These books will take you from the Ed Sullivan Show where the Beatles first played on American television, to the mystical darkness of the movie theater, to the smoky Harlem clubs where Duke Ellington tickled the ivories. Here are must-reads for that special hepcat or burgeoning cultural critic.
The Chronicle of Jazz by Mervyn Cooke
Part rich genealogy and part collection of emotional human stories, Cooke offers manifold ways of experiencing a beloved as well as ever evolving art form.
How to Read a Film by James Monaco
An indispensable guide to all of the critical gear one would need to understand and more fully appreciate the inner workings of a movie.
The Republic of Rock by Michael J. Kramer
A penetrating look into how the music amongst American youth cultures in San Francisco and Vietnam during the 1960s bred a generation of politically self-aware citizens.
Balanchine and the Lost Muse: Revolution & the Making of a Choreographer by Elizabeth Kendall
A portrait of the legendary ballet choreographer as a young man, the political landscape that shaped him, and the friend who haunted the foundations of his innovative career.
Instead of focusing on the established demi-gods of music history, music historian Elijah Wald shifts the spotlight to the audiences and the working musicians on the cusp of fame, who he argues are more accurate barometers of American society.
Dig: Sound and Music in Hip Culture by Phil Ford
A guided tour through the sonic and the surreptitious world of the mid-century counter-culture movement.
Before Agatha Christie became the world’s best-selling mystery writer, toxic compounds were, for a time, part of her everyday life.
For most of the First World War (1914–1918), Christie worked in a hospital as a nurse and later mixing medicines, as she recalled in her autobiography. “It was while I working in the dispensary that I first conceived of writing a detective story,” wrote Christie (1890–1976).
She first learned about “curare,” which is stored in clay pots like this one, as a young woman from a deceptively bland pharmacist…
Nobel author Doris Lessing dies at 94
Nobel prize-winning author Doris Lessing has died at the age of 94, The Guardian reports.
At 88 years old, she became the oldest author to win the Nobel prize in literature.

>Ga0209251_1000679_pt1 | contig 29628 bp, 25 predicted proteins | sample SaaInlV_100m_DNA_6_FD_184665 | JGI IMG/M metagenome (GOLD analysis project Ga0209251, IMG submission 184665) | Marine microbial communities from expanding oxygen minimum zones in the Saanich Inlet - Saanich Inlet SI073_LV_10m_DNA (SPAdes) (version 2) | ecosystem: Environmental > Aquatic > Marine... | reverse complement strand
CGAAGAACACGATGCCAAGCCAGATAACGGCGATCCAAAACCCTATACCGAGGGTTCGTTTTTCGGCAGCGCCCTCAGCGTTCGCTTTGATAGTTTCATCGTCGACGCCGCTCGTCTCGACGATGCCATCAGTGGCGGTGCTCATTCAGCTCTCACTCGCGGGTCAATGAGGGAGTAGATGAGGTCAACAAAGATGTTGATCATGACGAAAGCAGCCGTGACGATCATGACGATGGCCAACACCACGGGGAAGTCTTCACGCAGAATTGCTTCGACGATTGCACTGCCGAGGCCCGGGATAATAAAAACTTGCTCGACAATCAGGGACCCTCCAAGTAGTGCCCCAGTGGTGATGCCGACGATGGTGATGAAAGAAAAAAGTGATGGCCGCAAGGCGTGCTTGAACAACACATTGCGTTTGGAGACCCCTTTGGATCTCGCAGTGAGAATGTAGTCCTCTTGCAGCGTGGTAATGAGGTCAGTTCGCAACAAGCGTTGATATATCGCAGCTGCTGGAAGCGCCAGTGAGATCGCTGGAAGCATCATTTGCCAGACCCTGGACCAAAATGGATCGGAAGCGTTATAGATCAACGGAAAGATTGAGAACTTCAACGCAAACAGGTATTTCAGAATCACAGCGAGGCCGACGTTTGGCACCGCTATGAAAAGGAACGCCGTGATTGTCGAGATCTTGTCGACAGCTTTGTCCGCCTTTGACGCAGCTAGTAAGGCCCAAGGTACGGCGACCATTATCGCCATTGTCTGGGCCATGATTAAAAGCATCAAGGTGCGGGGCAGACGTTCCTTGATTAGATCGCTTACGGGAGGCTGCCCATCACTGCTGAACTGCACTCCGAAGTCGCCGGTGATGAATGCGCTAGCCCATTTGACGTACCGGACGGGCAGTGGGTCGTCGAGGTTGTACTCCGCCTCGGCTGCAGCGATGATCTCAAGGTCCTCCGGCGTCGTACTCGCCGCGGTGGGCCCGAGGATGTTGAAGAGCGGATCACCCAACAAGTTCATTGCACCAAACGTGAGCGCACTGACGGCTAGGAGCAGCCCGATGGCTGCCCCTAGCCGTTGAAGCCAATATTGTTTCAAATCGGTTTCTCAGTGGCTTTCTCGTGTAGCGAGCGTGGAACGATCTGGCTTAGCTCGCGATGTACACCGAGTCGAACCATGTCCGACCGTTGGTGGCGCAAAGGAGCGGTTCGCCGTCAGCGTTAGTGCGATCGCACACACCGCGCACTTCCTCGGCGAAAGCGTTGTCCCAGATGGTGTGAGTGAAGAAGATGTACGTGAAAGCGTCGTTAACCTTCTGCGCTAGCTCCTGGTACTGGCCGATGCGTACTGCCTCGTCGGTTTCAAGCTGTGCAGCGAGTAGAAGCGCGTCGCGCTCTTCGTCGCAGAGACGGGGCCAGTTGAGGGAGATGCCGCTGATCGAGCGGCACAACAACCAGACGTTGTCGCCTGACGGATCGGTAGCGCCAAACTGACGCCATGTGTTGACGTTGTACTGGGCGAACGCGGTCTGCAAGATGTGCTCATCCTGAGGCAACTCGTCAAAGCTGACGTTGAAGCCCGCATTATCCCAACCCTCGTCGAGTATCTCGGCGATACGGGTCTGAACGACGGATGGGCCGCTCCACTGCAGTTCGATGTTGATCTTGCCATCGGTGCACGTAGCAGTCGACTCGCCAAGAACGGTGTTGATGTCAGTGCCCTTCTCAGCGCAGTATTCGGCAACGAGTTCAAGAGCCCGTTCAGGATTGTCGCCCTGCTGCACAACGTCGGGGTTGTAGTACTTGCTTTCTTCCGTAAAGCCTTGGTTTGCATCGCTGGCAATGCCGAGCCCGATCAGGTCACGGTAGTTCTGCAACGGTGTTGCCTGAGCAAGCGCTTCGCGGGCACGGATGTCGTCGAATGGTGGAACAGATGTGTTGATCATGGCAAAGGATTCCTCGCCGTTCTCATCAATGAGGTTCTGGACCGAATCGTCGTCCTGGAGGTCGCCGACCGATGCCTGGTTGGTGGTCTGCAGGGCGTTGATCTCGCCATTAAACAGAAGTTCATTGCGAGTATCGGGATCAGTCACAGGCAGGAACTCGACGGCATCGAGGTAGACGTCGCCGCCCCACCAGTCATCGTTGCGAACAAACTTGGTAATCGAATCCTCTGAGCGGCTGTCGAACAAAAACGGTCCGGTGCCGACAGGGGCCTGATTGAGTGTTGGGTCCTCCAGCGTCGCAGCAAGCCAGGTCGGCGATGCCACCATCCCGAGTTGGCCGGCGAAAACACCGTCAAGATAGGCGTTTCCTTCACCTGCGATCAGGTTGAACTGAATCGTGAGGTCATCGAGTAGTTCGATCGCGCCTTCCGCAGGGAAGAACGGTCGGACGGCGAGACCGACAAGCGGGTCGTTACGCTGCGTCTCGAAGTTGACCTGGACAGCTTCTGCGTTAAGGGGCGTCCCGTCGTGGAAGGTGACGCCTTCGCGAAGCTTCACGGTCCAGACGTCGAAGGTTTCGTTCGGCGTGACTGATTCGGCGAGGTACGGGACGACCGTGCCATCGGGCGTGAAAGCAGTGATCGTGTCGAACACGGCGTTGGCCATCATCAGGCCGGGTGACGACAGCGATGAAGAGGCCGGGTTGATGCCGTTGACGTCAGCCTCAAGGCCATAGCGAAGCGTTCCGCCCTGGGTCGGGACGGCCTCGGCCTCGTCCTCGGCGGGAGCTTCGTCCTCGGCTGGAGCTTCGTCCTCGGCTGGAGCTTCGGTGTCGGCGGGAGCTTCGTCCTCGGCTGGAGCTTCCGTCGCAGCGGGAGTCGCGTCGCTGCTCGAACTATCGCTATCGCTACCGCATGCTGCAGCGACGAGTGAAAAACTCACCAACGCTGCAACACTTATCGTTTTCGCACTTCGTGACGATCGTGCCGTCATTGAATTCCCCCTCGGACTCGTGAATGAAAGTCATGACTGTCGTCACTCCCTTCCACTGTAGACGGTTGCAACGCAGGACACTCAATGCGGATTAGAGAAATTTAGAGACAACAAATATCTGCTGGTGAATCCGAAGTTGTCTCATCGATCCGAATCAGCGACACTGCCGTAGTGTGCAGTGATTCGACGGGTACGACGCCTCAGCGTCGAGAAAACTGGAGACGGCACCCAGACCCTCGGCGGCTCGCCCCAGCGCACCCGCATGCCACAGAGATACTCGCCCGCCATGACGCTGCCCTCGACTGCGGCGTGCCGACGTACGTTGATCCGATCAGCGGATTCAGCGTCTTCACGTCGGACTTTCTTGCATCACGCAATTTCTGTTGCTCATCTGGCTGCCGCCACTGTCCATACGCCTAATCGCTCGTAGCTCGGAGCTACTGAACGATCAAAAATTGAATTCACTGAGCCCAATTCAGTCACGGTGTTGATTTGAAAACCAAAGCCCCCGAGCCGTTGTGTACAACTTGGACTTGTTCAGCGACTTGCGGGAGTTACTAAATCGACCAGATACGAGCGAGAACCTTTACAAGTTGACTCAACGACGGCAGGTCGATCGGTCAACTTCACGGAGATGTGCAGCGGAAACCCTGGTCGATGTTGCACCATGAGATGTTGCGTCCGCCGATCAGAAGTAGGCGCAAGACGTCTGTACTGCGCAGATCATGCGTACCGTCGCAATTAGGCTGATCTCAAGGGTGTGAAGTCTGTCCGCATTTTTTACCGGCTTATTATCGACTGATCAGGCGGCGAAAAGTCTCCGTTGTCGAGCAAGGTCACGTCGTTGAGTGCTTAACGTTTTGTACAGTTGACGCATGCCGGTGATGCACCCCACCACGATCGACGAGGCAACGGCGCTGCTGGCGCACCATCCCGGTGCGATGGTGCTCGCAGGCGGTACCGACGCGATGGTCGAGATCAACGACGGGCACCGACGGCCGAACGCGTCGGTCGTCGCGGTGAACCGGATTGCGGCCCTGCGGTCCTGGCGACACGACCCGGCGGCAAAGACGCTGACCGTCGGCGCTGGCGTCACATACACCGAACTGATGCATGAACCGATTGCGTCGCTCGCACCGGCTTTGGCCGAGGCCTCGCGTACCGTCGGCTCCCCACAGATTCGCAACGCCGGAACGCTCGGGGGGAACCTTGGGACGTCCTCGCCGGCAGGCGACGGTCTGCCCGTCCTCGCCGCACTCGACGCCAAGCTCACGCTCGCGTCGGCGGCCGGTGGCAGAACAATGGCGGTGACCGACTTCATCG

Born in Iran, brought up in the African bush in Zimbabwe – where her 1950 first novel, The Grass Is Singing, was set – Lessing had been a London resident for more than half a century. In 2007 she arrived back to West Hampstead, north London, by taxi, carrying heavy bags of shopping, to find the doorstep besieged by reporters and camera crews. “Oh Christ,” she said, on learning that their excitement was because at 88 she had just become the oldest author to win the Nobel prize in literature. Only the 11th woman to win the honour, she had beaten that year’s favourite, the American author Philip Roth.
Pausing rather crossly on her front path, she said “one can get more excited”, and went on to observe that since she had already won all the other prizes in Europe, this was “a royal flush”.
Later she remarked: “I’m 88 years old and they can’t give the Nobel to someone who’s dead, so I think they were probably thinking they’d probably better give it to me now before I’ve popped off.”
Lessing is the author of more than 50 novels ranging from political to science fiction.
Photo: Doris Lessing with her prize insignia of the 2007 Nobel prize in literature. (Shaun Curry/AFP/Getty Images)
— Maria Bustillos on the value of honest criticism in book reviews: http://nyr.kr/1aD3Fp7
Shopping list on an index card:Buy
Small chain with a padlock & key
Bottom of plant holder
4 pieces of parchment
50 new pins, black bottle
Found in “The Complete Novels of Jane Austen.” Published by Modern Library, circa 1937.
“It’s amazing what you find out about yourself when you write in the first person about someone very different from you.” —Doris Lessing
Among Haruki Murakami’s many significant literary achievements is the fact that the author has – since the 1990s – become “responsible for triggering and fueling the Japanese literature boom in South Korea.”
New Books in New York.
Two new books, both alike in dignity,
In fair Big Apple, where we lay our scene,
Ancient microbodies do mutiny,
Where civil blood makes civil hands unclean.
From forth the cubicles of these two foes
A pair of star-cross’d texts take their life;
Whose misadventured piteous overthrows
With publication bury their Press’s strife.
Photos by Jonathan Kroberger for Oxford University Press.But, soft! what new edition through yonder window breaks?It is the east, and The Georgetown Dictionary of Iraqi Arabic is the sun.Arise, fair sun, and kill the envious moon,Who is already sick and pale with grief,That thou, her new edition, art far more fair than she.Be not her maid, since she is envious;Her vestal livery has a sick and yellow pallorAnd none but fools do read it; cast it off.It is my dictionary, O, it is my love!O, that she knew she were!She teaches yet she says nothing; what of that?Her pages’ discourse, I will answer it.I am too bold, ‘tis Iraqi Arabic she speaks,1180 of the fairest pages in all the bookshop.Having some business, I do entreat her pagesTo educate till ‘tis as the Tower of Babel were naught.What if her pages were there, such harmony in her signatures!The knowledge within her spine would shame that ruin,As daylight doth a lamp; her pages in the libraryWould through the shelves stream so brightThat patrons would sing and think it were not night.See, how she uses her spine to hold her board!O, that I were a jacket upon that board,That I might touch that spine!
Georgetown University Press is throwing down the gauntlet. Publishing pals what have you got?